Big-data statistics have revealed, among other things, that our own solar system is kind of an oddball
Kilauea's putting on a dangerous show
When fantastical science logic leaves the screen and stops being fun
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How can one quantify the importance of a given scientific paper? One simple and frequently utilized measure is the number of times that paper is cited in subsequent publications.
California and other states that want to set stricter tailpipe emissions and fuel-efficiency standards may get their chance. Pres. Obama today ordered the U.S.
The Texas Board of Education has tentatively adopted new teaching standards that would make it more difficult to teach creationism in Lone Star state schools.
Take a deep breath: there's now a satellite monitoring how much greenhouse gas we're expelling into Earth's atmosphere.
"Ibuki"—"breath" in Japanese—was launched into the cosmos today from Tanegashima, a remote island in the southern part of the country.
Hard to believe it's been 25 years since Apple's slick TV spot, which aired during the third quarter of an otherwise forgettable Super Bowl between the Los Angeles Raiders and the Washington Redskins, ushered in the era of the Macintosh.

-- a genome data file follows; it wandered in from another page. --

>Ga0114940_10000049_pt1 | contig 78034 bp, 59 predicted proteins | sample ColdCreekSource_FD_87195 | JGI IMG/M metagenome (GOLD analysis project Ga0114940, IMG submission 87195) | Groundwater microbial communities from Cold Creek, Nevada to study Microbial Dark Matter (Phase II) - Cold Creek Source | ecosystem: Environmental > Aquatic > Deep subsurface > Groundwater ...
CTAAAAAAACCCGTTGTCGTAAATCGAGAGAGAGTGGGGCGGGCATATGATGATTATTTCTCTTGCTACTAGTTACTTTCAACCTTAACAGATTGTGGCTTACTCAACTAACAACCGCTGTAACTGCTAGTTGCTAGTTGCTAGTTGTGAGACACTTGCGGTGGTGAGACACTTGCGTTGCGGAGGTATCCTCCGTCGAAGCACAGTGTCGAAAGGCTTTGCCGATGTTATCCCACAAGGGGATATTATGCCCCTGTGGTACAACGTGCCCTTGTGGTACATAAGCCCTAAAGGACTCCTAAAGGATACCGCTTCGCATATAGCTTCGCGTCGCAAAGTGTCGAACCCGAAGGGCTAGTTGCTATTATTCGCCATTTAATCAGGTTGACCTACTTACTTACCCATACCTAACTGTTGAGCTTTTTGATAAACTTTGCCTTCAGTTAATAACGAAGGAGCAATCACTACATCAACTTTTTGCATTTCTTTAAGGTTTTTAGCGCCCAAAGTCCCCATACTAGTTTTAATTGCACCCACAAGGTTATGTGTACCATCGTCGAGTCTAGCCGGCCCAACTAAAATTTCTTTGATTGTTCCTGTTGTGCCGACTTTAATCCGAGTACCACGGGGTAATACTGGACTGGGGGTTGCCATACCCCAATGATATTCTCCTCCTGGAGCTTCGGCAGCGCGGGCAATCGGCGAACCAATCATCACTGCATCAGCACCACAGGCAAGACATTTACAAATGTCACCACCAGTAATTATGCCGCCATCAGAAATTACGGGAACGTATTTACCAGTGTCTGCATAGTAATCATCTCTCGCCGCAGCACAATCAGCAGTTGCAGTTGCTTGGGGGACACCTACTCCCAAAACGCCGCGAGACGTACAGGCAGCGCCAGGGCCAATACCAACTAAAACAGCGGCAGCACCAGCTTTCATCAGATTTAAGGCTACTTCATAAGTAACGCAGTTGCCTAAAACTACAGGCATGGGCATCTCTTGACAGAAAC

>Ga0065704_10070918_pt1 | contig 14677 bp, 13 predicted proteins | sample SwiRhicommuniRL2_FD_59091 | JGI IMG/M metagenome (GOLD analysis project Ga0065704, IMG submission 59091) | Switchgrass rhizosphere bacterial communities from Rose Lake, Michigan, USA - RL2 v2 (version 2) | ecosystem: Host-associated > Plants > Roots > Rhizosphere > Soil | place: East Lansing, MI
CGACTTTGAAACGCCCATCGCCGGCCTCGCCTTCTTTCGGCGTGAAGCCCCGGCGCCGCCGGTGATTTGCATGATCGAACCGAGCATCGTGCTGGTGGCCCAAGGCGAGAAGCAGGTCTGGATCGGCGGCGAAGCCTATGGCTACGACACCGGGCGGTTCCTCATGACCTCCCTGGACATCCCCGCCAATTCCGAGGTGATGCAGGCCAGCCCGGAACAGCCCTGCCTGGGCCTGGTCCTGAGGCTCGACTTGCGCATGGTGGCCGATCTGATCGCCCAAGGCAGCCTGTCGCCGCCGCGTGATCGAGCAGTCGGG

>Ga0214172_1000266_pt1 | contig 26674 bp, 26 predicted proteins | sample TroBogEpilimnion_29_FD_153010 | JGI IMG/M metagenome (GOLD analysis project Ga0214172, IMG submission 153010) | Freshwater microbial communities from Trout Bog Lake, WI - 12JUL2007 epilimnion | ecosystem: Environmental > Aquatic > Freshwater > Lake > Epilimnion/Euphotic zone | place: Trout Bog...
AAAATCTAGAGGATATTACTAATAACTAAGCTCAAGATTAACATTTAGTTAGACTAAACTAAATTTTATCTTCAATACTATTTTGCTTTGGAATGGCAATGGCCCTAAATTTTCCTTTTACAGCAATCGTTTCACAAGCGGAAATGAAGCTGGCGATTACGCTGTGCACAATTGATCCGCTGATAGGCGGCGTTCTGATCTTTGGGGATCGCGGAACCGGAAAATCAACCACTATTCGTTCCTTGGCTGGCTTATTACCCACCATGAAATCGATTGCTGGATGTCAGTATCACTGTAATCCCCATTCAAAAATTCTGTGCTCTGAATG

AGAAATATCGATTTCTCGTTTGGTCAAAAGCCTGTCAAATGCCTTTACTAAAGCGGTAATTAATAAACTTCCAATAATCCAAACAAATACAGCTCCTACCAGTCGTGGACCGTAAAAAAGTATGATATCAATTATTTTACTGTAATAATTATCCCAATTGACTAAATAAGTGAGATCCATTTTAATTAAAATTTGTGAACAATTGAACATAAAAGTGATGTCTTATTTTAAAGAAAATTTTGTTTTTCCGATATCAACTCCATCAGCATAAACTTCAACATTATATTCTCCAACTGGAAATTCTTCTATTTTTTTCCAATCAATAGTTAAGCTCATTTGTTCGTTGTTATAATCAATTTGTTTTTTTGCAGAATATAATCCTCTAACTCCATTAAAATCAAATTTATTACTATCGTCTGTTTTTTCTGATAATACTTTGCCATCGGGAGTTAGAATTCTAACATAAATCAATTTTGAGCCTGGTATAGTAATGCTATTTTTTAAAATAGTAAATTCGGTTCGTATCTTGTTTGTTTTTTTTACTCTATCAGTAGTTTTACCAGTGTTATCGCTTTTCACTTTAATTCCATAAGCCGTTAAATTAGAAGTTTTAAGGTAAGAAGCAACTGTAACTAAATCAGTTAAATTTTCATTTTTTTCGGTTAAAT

Federal regulators have green-lighted the first trial of an embryonic stem-cell treatment in humans. The U.S. Food and Drug Administration (FDA) gave the go-ahead for Geron Corporation to start a phase I safety trial of its therapy GRNOPC1 for spinal cord injuries, the Menlo Park, Calif.–based company announced today.
As if Microsoft's announcement yesterday that it's laying off 5,000 employees (the first such sackings in the company's 34-year history) wasn't bad enough, now some security analysts are predicting the worst is yet to come as the highly infectious Conficker worm continues to thrive after already striking as many as 10 million Windows PCs worldwide.
Pres. Obama late yesterday named bioterrorism and infectious disease expert Richard Besser interim director of the U.S. Centers for Disease Control and Prevention (CDC).
Hate the cold? Well hey, here's a cynically silver-lined perk to global warming: Hot days come earlier than they once did.
Earth's average temperature increased by 1.33 degrees Fahrenheit (0.7 degree Celsius) from 1905 to 2005, according to the Intergovernmental Panel on Climate Change (IPCC).
The little gold men are on their way. And Hollywood has science to thank for many of this year's Oscar nominees.
Leading the pack with 13 nominations (including for Best Picture and Actor in a Leading Role for star Brad Pitt), The Curious Case of Benjamin Button , poses a curious question, indeed: Could humans reverse the aging process?
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